Must-have tenancy references and checks: your documentation checklist

08.03.2023 5 min read

It’s a legal requirement to carry out right-to-rent checks on all tenants. And carrying out other tenant background checks significantly increases your chances of finding a good tenant who will take care of your property. Here’s everything you need to know.

Why are tenant references and other checks important?

Carrying out appropriate reference checks helps you find tenants that are reliable and trustworthy. It’s not about being judgemental or accusatory. It’s just a matter of laying the groundwork so that you can find good tenants who are likely to treat your property well and who can stay on top of their rental payments.

Not only will good tenants take care of your property, they’ll be more likely to let you know about any maintenance requirements – so you can get things sorted promptly. All-in-all, finding reliable tenants is one of the best ways to protect your investment, and keep the wheels of your Buy to Let business running smoothly.

Of course, no preliminary check will ever give you absolute certainty of picking the right tenant. But screening prospective renters gives you a much better chance of finding a good fit.

💡Tip: to see our guide about finding and choosing tenants, head here >

What kind of references and checks should landlords carry out?

There are a range of checks you can carry out to assess how reliable a tenant might be. Some landlords choose to do these themselves, while others hire a letting agency or referencing company to take care of things.

Essential checks

Carrying out a right-to-rent check is a legal requirement, and some basic financial checks are essential when it comes to safeguarding your rental income.

Right to rent

You must check any tenant’s right to rent legally in England before starting a new tenancy with them. If it’s discovered you’re renting a property to someone who’s not allowed to live in the UK, you could face a fine of up to £3k per tenant or even a prison sentence.

It’s important to note that you have to check all new tenants – it’s against the law to discriminate by only checking people you think aren’t British citizens.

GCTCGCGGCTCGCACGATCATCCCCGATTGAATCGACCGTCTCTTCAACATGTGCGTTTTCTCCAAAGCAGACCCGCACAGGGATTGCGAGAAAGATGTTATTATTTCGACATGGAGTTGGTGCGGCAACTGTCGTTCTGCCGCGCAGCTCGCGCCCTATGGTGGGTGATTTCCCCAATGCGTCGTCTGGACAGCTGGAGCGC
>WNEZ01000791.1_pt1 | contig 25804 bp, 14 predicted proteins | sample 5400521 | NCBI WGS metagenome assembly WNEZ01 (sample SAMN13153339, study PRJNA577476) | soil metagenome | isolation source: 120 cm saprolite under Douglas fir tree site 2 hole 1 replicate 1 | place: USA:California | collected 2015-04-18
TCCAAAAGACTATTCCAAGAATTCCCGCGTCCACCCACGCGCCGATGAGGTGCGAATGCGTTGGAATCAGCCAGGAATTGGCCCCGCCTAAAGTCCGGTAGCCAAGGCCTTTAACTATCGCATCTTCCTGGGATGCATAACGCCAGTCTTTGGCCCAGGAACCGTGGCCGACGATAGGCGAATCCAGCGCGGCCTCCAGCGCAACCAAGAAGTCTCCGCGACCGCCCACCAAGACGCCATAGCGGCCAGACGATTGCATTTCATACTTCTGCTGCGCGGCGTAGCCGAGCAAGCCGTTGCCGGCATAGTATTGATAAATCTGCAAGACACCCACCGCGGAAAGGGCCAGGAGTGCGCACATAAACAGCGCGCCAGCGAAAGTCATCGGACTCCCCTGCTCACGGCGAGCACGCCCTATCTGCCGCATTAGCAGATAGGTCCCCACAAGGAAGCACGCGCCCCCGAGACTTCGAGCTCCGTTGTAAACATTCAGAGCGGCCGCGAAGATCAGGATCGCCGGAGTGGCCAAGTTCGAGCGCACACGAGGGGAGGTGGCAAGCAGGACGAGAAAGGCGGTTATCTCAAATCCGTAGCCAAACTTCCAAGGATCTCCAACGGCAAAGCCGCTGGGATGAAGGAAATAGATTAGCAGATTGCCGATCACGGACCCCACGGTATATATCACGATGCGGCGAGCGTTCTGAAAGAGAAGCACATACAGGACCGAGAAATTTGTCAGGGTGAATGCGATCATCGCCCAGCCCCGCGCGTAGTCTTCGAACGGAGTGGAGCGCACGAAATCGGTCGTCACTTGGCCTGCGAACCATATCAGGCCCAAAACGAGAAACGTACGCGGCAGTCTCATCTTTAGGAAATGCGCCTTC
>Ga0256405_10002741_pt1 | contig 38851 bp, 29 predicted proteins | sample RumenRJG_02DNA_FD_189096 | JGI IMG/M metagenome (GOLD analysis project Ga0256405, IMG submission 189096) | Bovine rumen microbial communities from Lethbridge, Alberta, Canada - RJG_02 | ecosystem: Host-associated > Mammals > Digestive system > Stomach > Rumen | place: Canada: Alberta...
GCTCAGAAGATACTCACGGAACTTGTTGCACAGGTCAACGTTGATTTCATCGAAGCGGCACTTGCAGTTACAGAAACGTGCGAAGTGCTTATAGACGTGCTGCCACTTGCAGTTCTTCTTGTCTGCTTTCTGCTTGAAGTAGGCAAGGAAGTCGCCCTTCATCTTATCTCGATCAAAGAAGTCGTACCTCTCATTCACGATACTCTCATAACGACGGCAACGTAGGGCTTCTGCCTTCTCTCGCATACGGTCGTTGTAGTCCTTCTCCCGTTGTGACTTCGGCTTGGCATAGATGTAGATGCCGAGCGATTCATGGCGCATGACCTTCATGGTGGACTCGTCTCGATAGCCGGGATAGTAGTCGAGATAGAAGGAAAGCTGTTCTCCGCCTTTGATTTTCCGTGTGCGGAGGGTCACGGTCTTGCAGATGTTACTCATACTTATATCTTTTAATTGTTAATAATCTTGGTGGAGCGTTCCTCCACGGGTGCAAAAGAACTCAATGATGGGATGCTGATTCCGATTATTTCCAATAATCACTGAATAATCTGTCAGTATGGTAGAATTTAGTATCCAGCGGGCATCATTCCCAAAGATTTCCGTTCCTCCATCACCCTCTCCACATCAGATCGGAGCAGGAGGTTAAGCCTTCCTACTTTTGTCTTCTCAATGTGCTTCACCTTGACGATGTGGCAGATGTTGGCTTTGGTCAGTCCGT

To carry out this check:

  • Determine who will be using the property as their main home – so, the official tenants (adults only);
  • Ask them to show you their original documents that prove they have the right to live in the UK;
  • Make copies of these documents.

There’s more information about carrying out right-to-rent checks on the UK government’s website >

Credit checks

Carrying out a credit check on a potential tenant gives you an idea of how they’ve been able to stay on top of their financial obligations in the past. You need to get their permission before doing this.

There are lots of different companies you can use to carry out a credit check – a quick internet search will throw up plenty of options. When carrying out a tenant credit check, things to look out for are:

  • Whether the person has a history of missed payments (a couple of missed payments might not be cause for concern – but a repeated pattern of missing payments could be a red flag);
  • Whether they’ve taken out an Individual Voluntary Arrangement (IVA) before – this is an arrangement with creditors to pay back debt and is typically taken out by those who’ve been struggling to pay what they owe;
  • If they’ve made payments to debt collection agencies before.

A credit check will also highlight if a person has any County Court Judgements against them.

All of this information should help you build up a picture of a potential tenant’s reliability when it comes to paying their rent on time.

Bank statements

You can ask to see a potential tenant’s bank statements to double-check their income and general financial situation. This can help confirm that their actual level of income corresponds to what they declared. And it can give you an idea of whether their financial situation is in line with the affordability of the rent required for the property. It’s usual for landlords to ask to see bank statements dating back three to six months.


Optional checks

Carrying out some additional checks can help you feel more secure in your choice of tenants – but it’s worth considering that this might lengthen the referencing process👇.

Employer references

Asking for a reference from an employer can give you extra peace of mind that your tenant does work where they say they do and has a stable source of income. This can be as simple as having a quick call with their employer, or exchanging an email with them.

Past landlord references

You might find it reassuring to ask potential tenants for a past landlord reference. This can give you a better idea of what type of tenant you can expect them to be. A past landlord will also be able to let you know what state their property was left in at the end of the tenancy.


How long does tenant referencing usually take?

Once you’ve received all the appropriate documentation and permission from a potential tenant, you should be able to get the referencing process wrapped up within a couple of days.




Hammock gives you real-time monitoring of rental payments

Once the tenancy starts, Hammock will help you stay on top of all payments, made and received. You’ll receive real-time notifications for all rental payments received, per property and per tenancy, and alerts for any late or missing payments.